London.- Having completed the refurbishment of the State Rooms, bringing together in individual settings the eighteenth-century French paintings and decorative arts for which the museum is rightly famous and celebrated, the Wallace Collection has now embarked upon the transformation of the top-lit galleries, which were purpose-built by Sir Richard Wallace as additions to Hertford House to display the expanding collection as it was brought back to Britain. The new design creates a fresh architectural language for the display of the most important collection of Dutch art in Britain after the National Gallery, and one of Europe’s finest. The refurbished gallery is expected to open in late March this year.
Architects, designers, curators and conservators have combined to deliver a plan which once more allows natural light to enter the galleries, and offers clear views of the sky. The original height of the galleries has been recreated and the new roof lights will sit more than two metres higher than the previous ceiling, which was dramatically lowered in the 1970s to accommodate air conditioning duct work. This solution simultaneously creates the best possible modern conditions for the paintings, whilst referring back to the history of Hertford House and other period hangs. In addition to Sir Richard Wallace’s own display, the vision for the new Dutch Galleries has been influenced by the hangs of two historic figures: the Prince Regent, the future George IV at Carlton House and Étienne-François, Duc de Choiseul at his Parisian townhouse. The Duc de Choiseul was French Foreign Minister during the Seven Years’ War under Louis XV and a favourite of Madame de Pompadour, whose tastes are evident throughout the Wallace Collection. Contemporary illustrations show their Dutch collections displayed on a deep, rich blue silk.
The Wallace Collection galleries take inspiration from this vibrant, arresting setting, offering the visitor a new perspective othe display of Dutch Old Masters. It will re-introduce one of the favourite colours for the display of paintings in the late eighteenth and early nineteenth centuries into the museum world of the twenty first century. Expanding on this connection, the Wallace Collection houses five paintings previously owned by the Duc de Choiseul: Votive offering to Cupid by Jean-Baptiste Greuze (1767), The Good Samaritan by Rembrandt (1630), A Street Scene in Cologne by Jan van der Heyden (c. 1684), Landscape with a Coach by Govaert Flinck (probably 1637) and A Stream in Hilly Country by Philips Wouwermans (late 1650s). Fittingly, the latter four will be hung together once more in the new galleries. An extensive programme of restoration and cleaning of picture frames will add to the visual quality of the three new galleries. This is the first time frames have been conserved simultaneously with gallery refurbishments and the frames date back to the Hertford-Wallace period, meaning the pictures and frames will be seen together as they were by their collectors. Paintings will be arranged in groups to invite comparisons and each gallery will have a clearly defined, individual theme. East Gallery I will present works by Rembrandt and his workshop and early contemporaries; the following galleries will evolve around genre and landscape painting of the Dutch Golden Age and work by Dutch artists in Italy. This sequence will help to link the galleries with the wider narrative of Old Master painting on display in Hertford House. The Rembrandt Room will connect to the East Drawing Room, devoted to Flemish paintings focussed around Rubens and Van Dyck, reflecting the model character of Flemish art for Dutch painters and for Rembrandt in particular. The gallery on Dutch artists in Italy will link the Dutch collection to the international seventeenth-century horizon so brilliantly shown in the Great Gallery beyond. The Great Gallery itself presents the next phase of the refurbishment of the Collection. Beginning in mid-October 2012 and set for completion mid to late 2014, it will once more bring the eminent collection of Old Masters to the fore.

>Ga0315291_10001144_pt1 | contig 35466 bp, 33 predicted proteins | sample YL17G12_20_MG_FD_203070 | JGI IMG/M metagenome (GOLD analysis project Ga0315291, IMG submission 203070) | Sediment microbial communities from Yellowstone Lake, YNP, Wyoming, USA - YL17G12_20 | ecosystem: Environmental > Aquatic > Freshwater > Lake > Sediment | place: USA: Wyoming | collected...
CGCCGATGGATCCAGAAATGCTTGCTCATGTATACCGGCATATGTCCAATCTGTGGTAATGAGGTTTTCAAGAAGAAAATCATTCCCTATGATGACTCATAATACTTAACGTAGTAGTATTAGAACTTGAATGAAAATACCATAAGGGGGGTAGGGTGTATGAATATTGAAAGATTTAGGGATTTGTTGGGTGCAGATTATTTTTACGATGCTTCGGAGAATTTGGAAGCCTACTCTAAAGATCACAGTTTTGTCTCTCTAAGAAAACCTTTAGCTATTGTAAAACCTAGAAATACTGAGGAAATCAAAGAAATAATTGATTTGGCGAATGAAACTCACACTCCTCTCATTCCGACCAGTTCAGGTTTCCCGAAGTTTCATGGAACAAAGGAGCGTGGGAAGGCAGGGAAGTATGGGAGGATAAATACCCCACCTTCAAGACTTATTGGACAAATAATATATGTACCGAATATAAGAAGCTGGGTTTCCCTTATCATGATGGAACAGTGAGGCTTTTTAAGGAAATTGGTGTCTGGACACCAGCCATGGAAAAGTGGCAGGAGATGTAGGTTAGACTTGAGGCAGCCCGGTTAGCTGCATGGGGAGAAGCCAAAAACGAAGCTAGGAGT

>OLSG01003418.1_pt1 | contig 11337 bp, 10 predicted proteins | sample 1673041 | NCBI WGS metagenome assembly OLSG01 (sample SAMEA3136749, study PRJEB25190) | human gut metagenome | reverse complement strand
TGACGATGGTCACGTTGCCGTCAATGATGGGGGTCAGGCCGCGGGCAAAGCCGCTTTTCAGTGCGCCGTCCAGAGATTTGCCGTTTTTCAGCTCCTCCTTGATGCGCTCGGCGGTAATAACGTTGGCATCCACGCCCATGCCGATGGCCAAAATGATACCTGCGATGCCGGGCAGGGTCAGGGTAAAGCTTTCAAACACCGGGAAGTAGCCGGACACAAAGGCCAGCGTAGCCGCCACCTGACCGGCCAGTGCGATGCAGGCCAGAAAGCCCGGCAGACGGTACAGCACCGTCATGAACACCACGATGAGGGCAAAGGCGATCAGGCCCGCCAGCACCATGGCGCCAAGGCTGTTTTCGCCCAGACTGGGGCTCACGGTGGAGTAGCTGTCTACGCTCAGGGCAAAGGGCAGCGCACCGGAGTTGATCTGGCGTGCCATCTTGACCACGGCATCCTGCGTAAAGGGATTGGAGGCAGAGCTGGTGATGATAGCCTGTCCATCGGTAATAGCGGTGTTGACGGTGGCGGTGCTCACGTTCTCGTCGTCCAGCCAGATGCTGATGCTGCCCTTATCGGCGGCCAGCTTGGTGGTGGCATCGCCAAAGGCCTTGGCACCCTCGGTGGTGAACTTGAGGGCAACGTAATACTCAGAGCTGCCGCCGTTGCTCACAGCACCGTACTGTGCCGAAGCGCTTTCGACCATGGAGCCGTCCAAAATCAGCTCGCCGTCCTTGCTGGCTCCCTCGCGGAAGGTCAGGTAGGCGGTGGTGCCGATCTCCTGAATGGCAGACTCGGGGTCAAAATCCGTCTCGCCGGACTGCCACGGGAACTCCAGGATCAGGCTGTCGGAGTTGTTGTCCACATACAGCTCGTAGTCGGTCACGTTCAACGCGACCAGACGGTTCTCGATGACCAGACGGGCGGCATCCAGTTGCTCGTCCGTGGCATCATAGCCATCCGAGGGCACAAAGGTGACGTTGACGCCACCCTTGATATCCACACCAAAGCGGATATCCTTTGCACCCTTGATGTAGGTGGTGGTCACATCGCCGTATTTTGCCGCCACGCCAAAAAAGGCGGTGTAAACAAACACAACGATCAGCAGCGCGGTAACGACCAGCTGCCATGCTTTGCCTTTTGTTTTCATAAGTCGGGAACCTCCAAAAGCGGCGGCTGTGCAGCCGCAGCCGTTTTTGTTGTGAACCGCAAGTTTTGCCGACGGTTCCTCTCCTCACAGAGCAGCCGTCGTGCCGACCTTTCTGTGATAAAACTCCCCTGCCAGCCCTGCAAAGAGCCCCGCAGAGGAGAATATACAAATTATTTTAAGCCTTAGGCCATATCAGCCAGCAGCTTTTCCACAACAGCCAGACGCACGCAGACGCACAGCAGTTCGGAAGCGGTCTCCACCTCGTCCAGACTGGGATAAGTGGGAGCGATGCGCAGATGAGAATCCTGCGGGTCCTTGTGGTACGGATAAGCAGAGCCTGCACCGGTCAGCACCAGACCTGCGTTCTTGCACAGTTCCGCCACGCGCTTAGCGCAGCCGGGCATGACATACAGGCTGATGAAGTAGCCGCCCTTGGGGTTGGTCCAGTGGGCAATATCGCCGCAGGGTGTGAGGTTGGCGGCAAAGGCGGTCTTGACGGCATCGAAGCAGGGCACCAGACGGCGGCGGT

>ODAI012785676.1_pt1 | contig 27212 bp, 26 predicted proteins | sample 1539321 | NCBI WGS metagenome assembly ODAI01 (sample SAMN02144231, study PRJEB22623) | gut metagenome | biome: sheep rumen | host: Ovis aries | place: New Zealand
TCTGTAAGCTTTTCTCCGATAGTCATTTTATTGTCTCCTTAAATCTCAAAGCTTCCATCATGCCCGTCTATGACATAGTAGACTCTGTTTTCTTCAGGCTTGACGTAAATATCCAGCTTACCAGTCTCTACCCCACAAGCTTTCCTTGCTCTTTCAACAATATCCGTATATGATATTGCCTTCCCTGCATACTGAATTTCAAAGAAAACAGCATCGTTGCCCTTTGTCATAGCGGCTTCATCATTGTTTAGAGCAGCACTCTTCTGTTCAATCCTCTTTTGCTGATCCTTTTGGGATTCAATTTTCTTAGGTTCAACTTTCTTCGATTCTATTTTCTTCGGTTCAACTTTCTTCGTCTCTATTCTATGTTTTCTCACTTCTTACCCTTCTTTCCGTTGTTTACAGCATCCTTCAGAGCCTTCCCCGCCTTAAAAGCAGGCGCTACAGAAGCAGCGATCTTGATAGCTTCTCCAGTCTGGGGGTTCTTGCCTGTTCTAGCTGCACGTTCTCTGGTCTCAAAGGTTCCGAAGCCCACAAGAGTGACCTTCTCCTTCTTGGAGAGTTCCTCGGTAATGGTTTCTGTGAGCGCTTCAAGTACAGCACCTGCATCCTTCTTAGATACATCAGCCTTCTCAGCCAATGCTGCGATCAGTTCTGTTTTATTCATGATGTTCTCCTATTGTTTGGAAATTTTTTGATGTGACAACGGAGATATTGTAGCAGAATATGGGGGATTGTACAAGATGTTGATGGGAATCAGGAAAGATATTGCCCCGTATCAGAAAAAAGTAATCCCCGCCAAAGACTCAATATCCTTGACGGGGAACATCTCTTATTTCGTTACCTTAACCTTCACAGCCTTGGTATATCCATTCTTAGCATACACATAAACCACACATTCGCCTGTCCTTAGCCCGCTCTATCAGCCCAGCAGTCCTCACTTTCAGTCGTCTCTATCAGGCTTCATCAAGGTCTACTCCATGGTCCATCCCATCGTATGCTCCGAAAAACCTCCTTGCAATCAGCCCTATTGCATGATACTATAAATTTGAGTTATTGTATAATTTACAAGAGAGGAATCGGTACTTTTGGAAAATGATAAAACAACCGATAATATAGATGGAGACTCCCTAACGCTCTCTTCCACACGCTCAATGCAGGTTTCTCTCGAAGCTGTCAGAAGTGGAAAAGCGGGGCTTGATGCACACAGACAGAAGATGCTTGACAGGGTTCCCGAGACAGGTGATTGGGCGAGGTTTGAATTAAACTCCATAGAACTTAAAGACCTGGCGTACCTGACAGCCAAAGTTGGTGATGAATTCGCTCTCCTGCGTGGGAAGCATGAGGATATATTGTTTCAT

The museum’s collection numbers nearly 5,500 objects and is best known for its quality and breadth of eighteenth-century French paintings, Sèvres porcelain and French furniture. The Wallace Collection also displays many other treasures, such as two paintings by Titian, four Rembrandts, three Rubenses, four Van Dycks, twenty-two Canalettos, nineteen Bouchers, masterpieces by de Hooch, nine Teniers, Frans Hals, nine Murillos, two Velázquez and paintings by Domenichino, Cima, Daddi, Reni, Rosa, Thomas Gainsborough, Joshua Reynolds, Antoine Watteau, Nicholas Lancret, Jan Steen, Aelbert Cuyp and nine Guardis. The museum also holds a fine collection of arms and armour, featuring both European and Oriental objects, as well as displays of gold boxes, miniatures, sculpture and medieval and Renaissance works of art such as maiolica, glass, bronzes and Limoges enamels. Visit the collection’s website at … http://www.wallacecollection.org